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Ovid and Postmodernism: Continuity and Change

Saturday, November 8, 2014 -
10:00am to 7:00pm
Corpus Christi College, Oxford

An Interdisciplinary Symposium

Corpus Christi College, Oxford


This conference centres on scholarly, literary, artistic and performative receptions of Ovid since the publication of Jacek Bocheński’s  Nazo poeta in 1969.

It is by now a critical commonplace to demonstrate the affinity between Ovidian and postmodern concerns: a playful insistence on the rhetorical nature of ‘reality’; on the instability of meaning; on the permeability of borders and on the arbitrariness of time. Our project takes as its starting point the appeal of Ovid’s preoccupations with desire, transition, transgression, power, violence, subversion and alienation to the cultures of the late twentieth / early twenty-first century world.  It seeks to discover what recent engagements with both the poet’s biography and his rich and varied corpus have contributed to our still-evolving conceptualizations of postmodernism.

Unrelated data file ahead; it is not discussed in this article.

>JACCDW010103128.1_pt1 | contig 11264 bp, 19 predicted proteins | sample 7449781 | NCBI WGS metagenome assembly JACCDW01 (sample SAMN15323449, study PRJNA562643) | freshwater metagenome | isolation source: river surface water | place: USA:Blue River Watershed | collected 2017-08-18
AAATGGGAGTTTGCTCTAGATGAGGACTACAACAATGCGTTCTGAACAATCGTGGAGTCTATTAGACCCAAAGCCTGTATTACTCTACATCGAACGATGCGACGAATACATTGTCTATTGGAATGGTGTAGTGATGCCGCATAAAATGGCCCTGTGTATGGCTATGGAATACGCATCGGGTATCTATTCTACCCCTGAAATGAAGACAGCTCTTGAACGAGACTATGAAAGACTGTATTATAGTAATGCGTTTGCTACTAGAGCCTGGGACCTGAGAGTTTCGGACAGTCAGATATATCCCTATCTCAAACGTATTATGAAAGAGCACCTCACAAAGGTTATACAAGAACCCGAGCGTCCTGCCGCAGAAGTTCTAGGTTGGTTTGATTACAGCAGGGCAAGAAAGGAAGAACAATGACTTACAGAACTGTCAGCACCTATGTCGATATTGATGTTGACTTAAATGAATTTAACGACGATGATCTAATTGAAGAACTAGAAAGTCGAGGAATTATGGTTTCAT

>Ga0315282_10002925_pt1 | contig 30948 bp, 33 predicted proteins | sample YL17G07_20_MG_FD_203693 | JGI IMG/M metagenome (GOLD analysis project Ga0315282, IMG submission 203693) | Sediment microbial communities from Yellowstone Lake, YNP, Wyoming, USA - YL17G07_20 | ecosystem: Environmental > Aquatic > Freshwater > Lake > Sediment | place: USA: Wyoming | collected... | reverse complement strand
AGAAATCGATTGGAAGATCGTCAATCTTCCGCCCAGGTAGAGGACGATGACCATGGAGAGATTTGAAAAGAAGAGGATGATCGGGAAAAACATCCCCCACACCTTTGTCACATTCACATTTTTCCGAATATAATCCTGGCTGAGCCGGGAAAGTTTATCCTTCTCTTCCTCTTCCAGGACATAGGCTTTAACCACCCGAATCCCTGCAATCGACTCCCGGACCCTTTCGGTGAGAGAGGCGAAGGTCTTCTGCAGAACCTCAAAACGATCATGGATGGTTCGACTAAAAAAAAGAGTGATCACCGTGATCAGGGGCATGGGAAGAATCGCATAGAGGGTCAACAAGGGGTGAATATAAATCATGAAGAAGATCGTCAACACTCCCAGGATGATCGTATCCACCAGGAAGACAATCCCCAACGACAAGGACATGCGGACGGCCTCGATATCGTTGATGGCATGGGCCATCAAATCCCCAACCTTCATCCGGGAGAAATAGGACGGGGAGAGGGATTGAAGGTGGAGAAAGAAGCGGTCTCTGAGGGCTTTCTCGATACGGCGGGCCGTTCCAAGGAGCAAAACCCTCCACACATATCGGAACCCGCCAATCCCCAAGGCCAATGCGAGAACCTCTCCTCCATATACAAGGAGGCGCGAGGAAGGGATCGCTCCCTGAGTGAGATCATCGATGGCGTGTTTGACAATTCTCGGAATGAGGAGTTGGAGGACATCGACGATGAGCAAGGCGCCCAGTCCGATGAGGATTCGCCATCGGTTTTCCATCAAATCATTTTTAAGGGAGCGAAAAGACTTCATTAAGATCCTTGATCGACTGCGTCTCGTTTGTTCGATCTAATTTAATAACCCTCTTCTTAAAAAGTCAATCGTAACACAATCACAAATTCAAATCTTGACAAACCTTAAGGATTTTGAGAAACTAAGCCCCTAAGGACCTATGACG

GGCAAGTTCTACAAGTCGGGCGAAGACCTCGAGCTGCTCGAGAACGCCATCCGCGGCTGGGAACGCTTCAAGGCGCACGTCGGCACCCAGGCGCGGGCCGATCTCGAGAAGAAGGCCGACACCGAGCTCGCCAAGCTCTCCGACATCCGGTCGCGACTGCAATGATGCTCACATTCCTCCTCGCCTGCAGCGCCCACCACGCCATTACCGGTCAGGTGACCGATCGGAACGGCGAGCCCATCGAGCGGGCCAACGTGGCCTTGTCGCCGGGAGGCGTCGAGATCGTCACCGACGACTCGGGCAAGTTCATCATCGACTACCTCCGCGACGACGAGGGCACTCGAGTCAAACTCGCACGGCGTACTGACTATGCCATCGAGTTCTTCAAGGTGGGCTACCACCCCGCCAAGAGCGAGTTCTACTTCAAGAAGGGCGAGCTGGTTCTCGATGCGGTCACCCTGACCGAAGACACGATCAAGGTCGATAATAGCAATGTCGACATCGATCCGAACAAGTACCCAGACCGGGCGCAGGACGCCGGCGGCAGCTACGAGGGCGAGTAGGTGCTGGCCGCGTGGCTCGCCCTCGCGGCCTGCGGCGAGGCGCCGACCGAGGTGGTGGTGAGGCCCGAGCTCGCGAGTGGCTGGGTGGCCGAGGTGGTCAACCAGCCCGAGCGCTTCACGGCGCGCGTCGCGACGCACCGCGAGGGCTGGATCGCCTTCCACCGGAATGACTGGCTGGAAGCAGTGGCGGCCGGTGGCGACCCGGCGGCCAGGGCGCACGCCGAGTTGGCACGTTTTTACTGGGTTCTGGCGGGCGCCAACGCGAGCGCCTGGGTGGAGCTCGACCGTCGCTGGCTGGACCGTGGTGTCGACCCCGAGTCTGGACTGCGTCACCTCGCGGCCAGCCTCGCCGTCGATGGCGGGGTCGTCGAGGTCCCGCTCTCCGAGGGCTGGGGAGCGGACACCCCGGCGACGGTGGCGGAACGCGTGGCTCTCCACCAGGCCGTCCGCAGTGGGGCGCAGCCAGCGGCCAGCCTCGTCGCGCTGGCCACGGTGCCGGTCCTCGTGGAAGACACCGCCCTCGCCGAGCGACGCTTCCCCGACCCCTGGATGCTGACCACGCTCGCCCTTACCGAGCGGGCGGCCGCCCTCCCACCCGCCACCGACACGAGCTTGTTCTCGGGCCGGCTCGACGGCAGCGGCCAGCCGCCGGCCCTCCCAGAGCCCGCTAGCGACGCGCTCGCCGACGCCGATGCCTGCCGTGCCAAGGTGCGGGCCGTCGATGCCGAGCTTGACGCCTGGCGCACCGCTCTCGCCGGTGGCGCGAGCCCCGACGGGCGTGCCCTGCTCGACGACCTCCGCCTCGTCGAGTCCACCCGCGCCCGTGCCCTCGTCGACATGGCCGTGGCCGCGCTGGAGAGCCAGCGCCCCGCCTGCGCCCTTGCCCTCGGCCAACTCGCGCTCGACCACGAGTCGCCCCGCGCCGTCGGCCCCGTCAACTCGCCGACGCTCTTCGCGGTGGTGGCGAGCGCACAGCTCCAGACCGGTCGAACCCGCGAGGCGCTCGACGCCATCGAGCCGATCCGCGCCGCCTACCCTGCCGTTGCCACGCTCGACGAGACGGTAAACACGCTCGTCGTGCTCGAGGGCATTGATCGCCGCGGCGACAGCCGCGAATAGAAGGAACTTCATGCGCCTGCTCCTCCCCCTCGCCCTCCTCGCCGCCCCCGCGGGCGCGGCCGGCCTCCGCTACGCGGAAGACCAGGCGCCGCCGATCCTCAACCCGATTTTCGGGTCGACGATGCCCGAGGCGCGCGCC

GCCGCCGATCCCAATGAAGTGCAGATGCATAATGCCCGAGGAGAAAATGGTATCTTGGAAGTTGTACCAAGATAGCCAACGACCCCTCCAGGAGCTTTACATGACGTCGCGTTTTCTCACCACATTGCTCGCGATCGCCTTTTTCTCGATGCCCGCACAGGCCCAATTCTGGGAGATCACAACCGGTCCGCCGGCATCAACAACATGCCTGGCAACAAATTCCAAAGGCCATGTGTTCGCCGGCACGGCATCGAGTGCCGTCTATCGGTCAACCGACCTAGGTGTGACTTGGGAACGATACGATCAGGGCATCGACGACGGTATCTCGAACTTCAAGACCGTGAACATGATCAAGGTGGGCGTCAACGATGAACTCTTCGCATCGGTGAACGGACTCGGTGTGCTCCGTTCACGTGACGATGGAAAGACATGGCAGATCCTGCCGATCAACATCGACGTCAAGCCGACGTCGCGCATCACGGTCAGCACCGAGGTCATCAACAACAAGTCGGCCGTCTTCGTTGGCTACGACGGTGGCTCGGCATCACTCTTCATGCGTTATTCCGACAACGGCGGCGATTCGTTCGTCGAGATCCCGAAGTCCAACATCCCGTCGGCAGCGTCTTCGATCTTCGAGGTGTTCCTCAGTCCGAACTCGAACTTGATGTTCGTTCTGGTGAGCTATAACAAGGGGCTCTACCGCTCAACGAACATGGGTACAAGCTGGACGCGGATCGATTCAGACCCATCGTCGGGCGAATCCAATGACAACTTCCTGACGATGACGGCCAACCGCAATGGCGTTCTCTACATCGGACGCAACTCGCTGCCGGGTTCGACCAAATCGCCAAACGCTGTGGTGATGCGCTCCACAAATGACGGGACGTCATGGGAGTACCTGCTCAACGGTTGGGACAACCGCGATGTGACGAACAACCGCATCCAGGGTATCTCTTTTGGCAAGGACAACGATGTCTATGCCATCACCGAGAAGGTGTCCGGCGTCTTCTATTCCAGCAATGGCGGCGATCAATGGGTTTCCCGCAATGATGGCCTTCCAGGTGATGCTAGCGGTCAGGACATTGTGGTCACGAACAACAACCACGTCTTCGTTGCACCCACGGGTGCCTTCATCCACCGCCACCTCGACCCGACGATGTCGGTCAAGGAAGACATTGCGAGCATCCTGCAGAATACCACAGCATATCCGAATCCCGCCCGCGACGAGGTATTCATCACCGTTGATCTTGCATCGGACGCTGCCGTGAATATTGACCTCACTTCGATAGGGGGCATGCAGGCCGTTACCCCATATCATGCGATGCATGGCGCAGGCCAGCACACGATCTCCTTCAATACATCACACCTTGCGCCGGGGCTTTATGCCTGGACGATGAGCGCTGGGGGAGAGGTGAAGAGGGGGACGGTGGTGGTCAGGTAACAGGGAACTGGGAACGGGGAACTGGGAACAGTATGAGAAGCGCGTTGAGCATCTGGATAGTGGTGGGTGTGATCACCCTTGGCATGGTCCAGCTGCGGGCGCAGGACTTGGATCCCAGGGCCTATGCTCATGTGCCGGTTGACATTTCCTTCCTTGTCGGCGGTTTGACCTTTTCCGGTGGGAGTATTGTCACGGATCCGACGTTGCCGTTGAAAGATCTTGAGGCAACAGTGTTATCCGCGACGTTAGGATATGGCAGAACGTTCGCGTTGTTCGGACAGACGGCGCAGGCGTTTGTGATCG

• How has Ovid changed the politics of classical scholarship in the last forty years?
  • What can a reception history of the postmodern Ovid tell us about the history of postmodernism itself?
  • Is Ovid just ‘play’ or does he speak seriously to politically aware (feminist, ‘minority’ and/or postcolonial) concerns about postmodern relativism and its denial of agency?

Please click here for the conference programme.

Registration: please register by sending an e-mail to Professor Stephen Harrison:

Cost: £15 to include lunch and all drinks, to be paid in cash on the day. Free of charge to currently-registered Oxford University students.

Symposium Convenors:  Tessa Roynon (English, Oxford - and Daniel Orrells (Classics, Warwick -

Image: Ovid Banished From Rome, Joseph Turner (Source: The Athenaeum

Open to all